The chemical structure of the hydrophilic layers is clear from the enclosed FIGS. 2a and 2. The two FIGS. 2a and 2 b show the XPS spectra (=X-ray photo-electron spectroscopy) of C (1s), specimens 8 and 10 (PET) on table FIG. 1. The surface areas shown in FIGS. 2a and 2 b are representative of the following bonds: 1 for O—C═O, 3 for C═O, 5 for C—O, 7 for C—H. C—O bonds are present in alcohol and ether, C═O in ketones and aldehydes and O—C═O in esters and carboxylic acids. The standardized numbers of count N (E) are shown in function of the binding energy (eV).

In FIG. 2a the area proportion of 1 is 6.5%, the area proportion of 3 is 8.9%, the proportion of 5 is 20.1% and the proportion of 7 is 64.5%. The total proportion of carbon is 76.2% and that of oxygen 23.8%. The ratio of carbon to oxygen is therefore 76.2:23.8.

In FIG. 2b the area proportion of 1 is 15.4%, the area of 3 is 2.6%, the area of 5 is 20.0% and the area of 7 is 61.9%. The proportion of C (1s) is 70.0% and the proportion of 0 (1s) is 30.0%.

The XPS (X-ray photo-electron spectroscopy) results show that the polar surface of the specimen 10/PET in comparison with specimen 8/PET contains 6 at% more oxygen and this is present mainly in ester and carboxylic compounds. (Hydrogen cannot be detected with this method). In both specimens (8/PET and 10/PET) one-fifth of the oxygen is bonded as alcohol or ether. The higher polarity (polar proportion/total surface tension) of 41% (specimen 10/PET) in contrast to 33% (specimen 8/PET) is consequently due to a higher oxidation of the carbon atoms (O—C═O).

By means of the process described above as an example, a series of PET and BOPP films were coated, the total surface tension and polarity of the coatings of which were then determined. The coating parameters and results of the measurements are summarised in the table 1 below.

PET: Polyethylene terephthalate film 20 μm thick

BOPP: Biaxial-oriented polypropylene 20 μm thick

The wettable of all samples or coatings listed in FIG. 1 is between 20 and 63 mN/m (to DIN-EN 828 (draft)). In relation to the examples of generated coatings summarized in FIG. 1, it is important to emphasise that the coatings generated in this way remain polar. As has been proven, these remain polar for at least twelve months from which it can presumably be concluded that these coatings remain stable for years.

The test conditions described as examples above serve merely to explain in more detail the basic concept of the present invention. Naturally it is also possible to produce plasma-polymerised coatings according to the process defined in the invention under widely varying conditions and on very different substrates. The coating (any functional coating which is polar in nature), printing, laminating (adhesion-gluing to polar adhesives) is possible on such a polar surface for new printing agents and adhesives based on the solvent water. In order to stabilise the surface tension, doping of the coating with inorganic anions (nitrogen, fluorine etc.) and inorganic cations (metals or metal oxides) is also permitted. Thus further properties, e.g. the electrical conductivity of the coating, can be adjusted as required for the product.

It is essential for the invention that the working gas used for plasma polymerisation is free from water and water vapour and moisture.

(Ref. 1): Thomas R. Gengenbach et al., “Concurrent Restructuring and Oxidation of the Surface of n-Hexane Plasma Polymers During Ageing in Air”, Plasmas and Polymers, Vol. 1, No. 3, 1996, p. 207-228.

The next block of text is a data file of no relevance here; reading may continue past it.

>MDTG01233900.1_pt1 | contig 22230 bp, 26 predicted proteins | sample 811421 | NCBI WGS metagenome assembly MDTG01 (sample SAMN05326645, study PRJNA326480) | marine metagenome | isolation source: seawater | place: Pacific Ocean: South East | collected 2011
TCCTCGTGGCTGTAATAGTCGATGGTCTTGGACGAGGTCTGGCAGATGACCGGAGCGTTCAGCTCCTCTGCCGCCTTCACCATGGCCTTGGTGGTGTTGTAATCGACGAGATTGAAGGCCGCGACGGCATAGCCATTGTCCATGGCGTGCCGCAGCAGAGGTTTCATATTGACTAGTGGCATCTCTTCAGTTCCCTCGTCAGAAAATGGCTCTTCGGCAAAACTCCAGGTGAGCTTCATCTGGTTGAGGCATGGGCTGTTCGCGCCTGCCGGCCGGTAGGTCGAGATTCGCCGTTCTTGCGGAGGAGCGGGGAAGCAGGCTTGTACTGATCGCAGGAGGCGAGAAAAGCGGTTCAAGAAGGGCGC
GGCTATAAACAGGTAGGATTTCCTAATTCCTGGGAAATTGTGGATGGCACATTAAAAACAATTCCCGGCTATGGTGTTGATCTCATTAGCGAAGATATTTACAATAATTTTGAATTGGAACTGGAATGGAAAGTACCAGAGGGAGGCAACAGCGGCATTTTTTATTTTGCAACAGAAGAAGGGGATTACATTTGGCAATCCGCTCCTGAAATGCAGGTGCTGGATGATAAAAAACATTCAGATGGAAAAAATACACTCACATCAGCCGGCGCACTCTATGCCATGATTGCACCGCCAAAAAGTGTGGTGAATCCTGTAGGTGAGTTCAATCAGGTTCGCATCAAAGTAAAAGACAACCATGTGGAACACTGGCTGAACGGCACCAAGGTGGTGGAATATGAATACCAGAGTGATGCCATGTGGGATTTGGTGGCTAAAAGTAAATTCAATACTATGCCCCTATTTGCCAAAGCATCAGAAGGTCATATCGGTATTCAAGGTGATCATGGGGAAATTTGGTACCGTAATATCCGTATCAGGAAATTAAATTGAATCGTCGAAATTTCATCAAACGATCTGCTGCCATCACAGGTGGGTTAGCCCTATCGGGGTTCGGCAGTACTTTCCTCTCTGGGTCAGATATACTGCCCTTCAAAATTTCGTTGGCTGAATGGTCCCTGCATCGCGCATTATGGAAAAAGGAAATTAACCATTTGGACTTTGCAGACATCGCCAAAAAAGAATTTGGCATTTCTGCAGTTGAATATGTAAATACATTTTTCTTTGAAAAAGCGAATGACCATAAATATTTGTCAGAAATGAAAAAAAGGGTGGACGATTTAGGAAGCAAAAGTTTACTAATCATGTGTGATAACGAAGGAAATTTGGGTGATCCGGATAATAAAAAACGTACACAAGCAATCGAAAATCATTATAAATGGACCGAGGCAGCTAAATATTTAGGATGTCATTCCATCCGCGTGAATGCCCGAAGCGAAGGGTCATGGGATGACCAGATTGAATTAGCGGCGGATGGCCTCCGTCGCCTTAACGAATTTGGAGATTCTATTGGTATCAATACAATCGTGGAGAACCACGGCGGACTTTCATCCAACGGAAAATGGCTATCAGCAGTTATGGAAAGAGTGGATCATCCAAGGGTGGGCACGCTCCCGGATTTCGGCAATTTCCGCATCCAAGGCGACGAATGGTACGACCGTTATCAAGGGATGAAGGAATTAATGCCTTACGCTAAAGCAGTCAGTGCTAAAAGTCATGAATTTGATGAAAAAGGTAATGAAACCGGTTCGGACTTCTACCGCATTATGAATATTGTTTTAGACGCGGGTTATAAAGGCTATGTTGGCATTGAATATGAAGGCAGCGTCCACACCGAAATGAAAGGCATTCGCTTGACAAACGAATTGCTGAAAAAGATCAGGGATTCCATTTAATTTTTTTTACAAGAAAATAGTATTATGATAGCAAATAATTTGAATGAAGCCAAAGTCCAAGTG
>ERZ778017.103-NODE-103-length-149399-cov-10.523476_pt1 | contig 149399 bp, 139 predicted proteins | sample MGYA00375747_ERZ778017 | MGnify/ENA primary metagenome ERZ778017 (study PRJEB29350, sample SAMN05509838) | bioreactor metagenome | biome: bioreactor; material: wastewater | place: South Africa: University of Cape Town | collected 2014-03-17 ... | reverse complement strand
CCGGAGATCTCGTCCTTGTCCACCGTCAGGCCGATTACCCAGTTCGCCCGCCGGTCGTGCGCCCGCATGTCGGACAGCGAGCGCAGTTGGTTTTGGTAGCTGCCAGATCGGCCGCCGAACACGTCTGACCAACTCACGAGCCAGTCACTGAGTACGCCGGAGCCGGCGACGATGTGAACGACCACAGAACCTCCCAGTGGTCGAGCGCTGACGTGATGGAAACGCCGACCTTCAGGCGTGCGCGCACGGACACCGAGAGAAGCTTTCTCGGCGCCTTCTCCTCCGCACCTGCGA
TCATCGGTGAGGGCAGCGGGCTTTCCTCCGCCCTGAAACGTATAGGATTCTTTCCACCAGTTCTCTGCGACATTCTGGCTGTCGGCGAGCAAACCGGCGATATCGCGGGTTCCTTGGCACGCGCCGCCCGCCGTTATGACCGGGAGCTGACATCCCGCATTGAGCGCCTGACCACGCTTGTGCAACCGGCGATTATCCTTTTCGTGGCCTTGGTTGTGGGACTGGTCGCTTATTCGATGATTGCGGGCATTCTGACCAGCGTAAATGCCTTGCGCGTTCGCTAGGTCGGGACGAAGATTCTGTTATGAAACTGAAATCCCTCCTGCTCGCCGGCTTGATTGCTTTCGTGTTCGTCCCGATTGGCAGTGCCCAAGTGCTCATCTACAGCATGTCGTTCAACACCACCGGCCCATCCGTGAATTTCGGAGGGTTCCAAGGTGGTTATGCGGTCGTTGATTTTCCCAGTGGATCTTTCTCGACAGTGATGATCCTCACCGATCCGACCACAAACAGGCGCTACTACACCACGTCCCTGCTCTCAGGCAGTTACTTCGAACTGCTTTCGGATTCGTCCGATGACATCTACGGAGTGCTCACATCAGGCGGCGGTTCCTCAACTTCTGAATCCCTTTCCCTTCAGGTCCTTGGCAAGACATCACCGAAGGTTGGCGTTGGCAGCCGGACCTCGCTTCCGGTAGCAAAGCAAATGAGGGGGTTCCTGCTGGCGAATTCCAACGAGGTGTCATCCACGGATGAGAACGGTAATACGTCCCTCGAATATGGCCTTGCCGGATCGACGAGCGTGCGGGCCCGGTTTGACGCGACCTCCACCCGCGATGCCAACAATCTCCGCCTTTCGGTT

(Ref. 2): J. Messelh.user, S. Berger, “Plasma Modification of Powdery Plastics”, 7th Federal German Seminar, 13th-14th Mar. 1996, Rub-Bochum, p. 39 ff.

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Referenced by
Citing PatentFiling datePublication dateApplicantTitle
US7455892Sep 25, 2001Nov 25, 2008Dow Corning Ireland LimitedMethod and apparatus for forming a coating
US7678429Apr 8, 2003Mar 16, 2010Dow Corning CorporationProtective coating composition
US8859056May 10, 2006Oct 14, 2014Dow Corning Ireland, Ltd.Bonding an adherent to a substrate via a primer
US20040022945 *Sep 25, 2001Feb 5, 2004Andrew GoodwinMethod and apparatus for forming a coating
US20050158480 *Apr 8, 2003Jul 21, 2005Goodwin Andrew J.Protective coating composition
US20050178330 *Apr 8, 2003Aug 18, 2005Goodwin Andrew J.Atmospheric pressure plasma assembly
US20050241582 *Apr 8, 2003Nov 3, 2005Peter DobbynAtmospheric pressure plasma assembly
US20060165975 *Dec 17, 2003Jul 27, 2006Moser Eva MSubstrate comprising a polar plasma-polymerised coating
US20070166479 *Sep 30, 2004Jul 19, 2007Robert DrakeDeposition of thin films
US20070264508 *Oct 6, 2005Nov 15, 2007Gabelnick Aaron MAbrasion Resistant Coatings by Plasma Enhanced Chemical Vapor Diposition
US20090065485 *Nov 3, 2005Mar 12, 2009Dow Corning Ireland Ltd.Plasma System
US20090142514 *Nov 3, 2005Jun 4, 2009Dow Corning Ireland Ltd.Plasma System
US20090220794 *May 10, 2006Sep 3, 2009O'neill LiamBonding An Adherent To A Substrate Via A Primer
Classifications
U.S. Classification427/488, 427/569
International ClassificationB05D7/02, B05D3/04, B05D7/24
Cooperative ClassificationB05D1/62
European ClassificationB05D1/62
Legal Events
DateCodeEventDescription
Aug 2, 2000ASAssignment
Owner name: EIDGENOSSISCHE MATERIALPRUFUNGS-UND FORSCHUNGSANST
Free format text: ASSIGNMENT OF ASSIGNORS INTEREST;ASSIGNOR:MOSER, EVA MARIA;REEL/FRAME:011031/0650
Effective date: 20000710
Dec 17, 2007REMIMaintenance fee reminder mailed
Jun 8, 2008LAPSLapse for failure to pay maintenance fees
Jul 29, 2008FPExpired due to failure to pay maintenance fee
Effective date: 20080608